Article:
The eggs were laid by Yendi on August 13. To ensure the eggs’ viability, animal care staff collected the eggs and incubated them in an off-exhibit area at 86 degrees Fahrenheit. Like other Crocodilian species, the gender of West African Dwarf Crocodiles is influenced by incubation temperatures, with higher temperatures required for the development of males. Although it is too soon to tell whether the hatchlings are male or female, keepers hope to determine the Crocodiles’ genders in a few days.

West African Dwarf Crocodiles are the smallest of the world’s Crocodile species, with an average adult length of about five feet.  They inhabit small waterways, wetlands, and swamps in Sub-Saharan West Africa and Central Africa. They are listed as Vulnerable on the International Union for Conservation of Nature (IUCN) Red List of Threatened Species. There is little data currently available on this species in the wild, so San Diego Zoo Global supports research projects in Africa to better understand the status of West African Dwarf Crocodiles.

 


Reptile Hatchlings at Zoo Atlanta Are ‘Lucky 13’

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Thirteen proved to be a lucky number for one of the planet’s rarest reptile species! Zoo Atlanta has had their most successful season ever for hatching Guatemalan Beaded Lizards. The Zoo welcomed a total of 13 hatchlings this spring, which is a record for Zoo Atlanta.

Zoo Atlanta is one of only four zoos in the U.S. housing Guatemalan Beaded Lizards. Since the arrival of the Zoo’s first hatchling in 2012, a total of 35 have successfully hatched in subsequent years.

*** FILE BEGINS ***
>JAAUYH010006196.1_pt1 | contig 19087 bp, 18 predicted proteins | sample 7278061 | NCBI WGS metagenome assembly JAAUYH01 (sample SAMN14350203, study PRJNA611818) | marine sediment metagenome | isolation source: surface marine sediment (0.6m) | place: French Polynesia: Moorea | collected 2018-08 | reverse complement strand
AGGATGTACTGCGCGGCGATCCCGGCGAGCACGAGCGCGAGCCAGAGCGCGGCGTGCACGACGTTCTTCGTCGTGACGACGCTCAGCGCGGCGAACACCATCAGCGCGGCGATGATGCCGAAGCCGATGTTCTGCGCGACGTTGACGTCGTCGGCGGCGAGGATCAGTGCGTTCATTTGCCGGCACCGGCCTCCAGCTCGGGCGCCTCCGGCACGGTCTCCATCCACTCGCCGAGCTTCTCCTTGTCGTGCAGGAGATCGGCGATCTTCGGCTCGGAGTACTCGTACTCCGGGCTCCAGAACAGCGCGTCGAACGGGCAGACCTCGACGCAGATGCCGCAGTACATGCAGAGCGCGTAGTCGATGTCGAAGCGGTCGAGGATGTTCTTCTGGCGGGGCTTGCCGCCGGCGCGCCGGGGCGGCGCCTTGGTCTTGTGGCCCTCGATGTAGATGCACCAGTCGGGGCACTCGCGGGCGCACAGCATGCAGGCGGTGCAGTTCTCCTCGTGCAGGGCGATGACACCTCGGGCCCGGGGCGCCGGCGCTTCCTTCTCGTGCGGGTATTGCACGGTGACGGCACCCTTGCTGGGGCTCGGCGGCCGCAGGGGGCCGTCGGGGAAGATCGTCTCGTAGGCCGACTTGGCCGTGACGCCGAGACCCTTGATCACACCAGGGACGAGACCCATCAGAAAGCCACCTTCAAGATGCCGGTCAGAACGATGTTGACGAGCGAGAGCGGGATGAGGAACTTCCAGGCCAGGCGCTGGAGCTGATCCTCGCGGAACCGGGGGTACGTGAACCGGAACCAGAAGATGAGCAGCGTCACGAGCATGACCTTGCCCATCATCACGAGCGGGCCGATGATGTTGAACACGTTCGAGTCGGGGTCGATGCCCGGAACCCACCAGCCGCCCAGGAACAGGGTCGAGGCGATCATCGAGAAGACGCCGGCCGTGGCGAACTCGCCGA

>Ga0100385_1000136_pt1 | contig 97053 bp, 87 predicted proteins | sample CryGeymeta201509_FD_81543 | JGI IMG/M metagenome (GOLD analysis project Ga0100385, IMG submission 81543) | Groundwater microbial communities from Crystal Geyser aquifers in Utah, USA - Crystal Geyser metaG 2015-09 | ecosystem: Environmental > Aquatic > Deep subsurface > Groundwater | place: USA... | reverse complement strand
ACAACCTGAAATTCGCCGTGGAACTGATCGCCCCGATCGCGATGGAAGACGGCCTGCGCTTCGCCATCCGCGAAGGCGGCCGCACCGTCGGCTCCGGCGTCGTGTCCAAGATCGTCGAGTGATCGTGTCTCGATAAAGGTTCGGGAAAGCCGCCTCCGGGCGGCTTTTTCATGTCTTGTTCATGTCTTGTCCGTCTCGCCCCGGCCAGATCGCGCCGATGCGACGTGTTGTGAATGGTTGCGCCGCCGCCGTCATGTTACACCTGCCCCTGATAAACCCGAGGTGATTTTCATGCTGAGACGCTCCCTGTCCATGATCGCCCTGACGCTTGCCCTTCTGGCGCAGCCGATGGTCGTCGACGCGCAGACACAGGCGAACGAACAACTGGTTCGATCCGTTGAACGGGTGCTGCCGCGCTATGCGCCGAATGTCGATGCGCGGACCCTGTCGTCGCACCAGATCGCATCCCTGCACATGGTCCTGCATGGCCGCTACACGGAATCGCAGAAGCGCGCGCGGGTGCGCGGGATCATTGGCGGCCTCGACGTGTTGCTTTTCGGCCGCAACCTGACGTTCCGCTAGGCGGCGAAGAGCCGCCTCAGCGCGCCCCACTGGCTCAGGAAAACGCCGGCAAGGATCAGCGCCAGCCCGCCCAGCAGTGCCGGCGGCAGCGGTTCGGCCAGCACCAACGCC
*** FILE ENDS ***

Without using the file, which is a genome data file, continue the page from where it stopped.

Guatemalan Beaded Lizards lay their eggs in fall and early winter. The 13 new hatchlings began emerging from their eggs on March 31, 2017.

“Every animal birth at Zoo Atlanta is important, but it is especially so when we consider that there are so few Guatemalan Beaded Lizards in the wild. This species is not only exceptionally rare but challenging to reproduce,” said Hayley Murphy, DVM, Vice President of Animal Divisions. “We are very proud to see Zoo Atlanta leading the way in helping to ensure a future for this species and in sharing what we have learned with our partners in the U.S. and Guatemala.”

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4_guatemalanbeadedlizard_hatchlings2017_egg_ZA_9372Photo Credits: Zoo Atlanta

The Guatemalan Beaded Lizard (Heloderma charlesborgeti) is an example of an animal most Americans would have no awareness of were it not for zoological populations.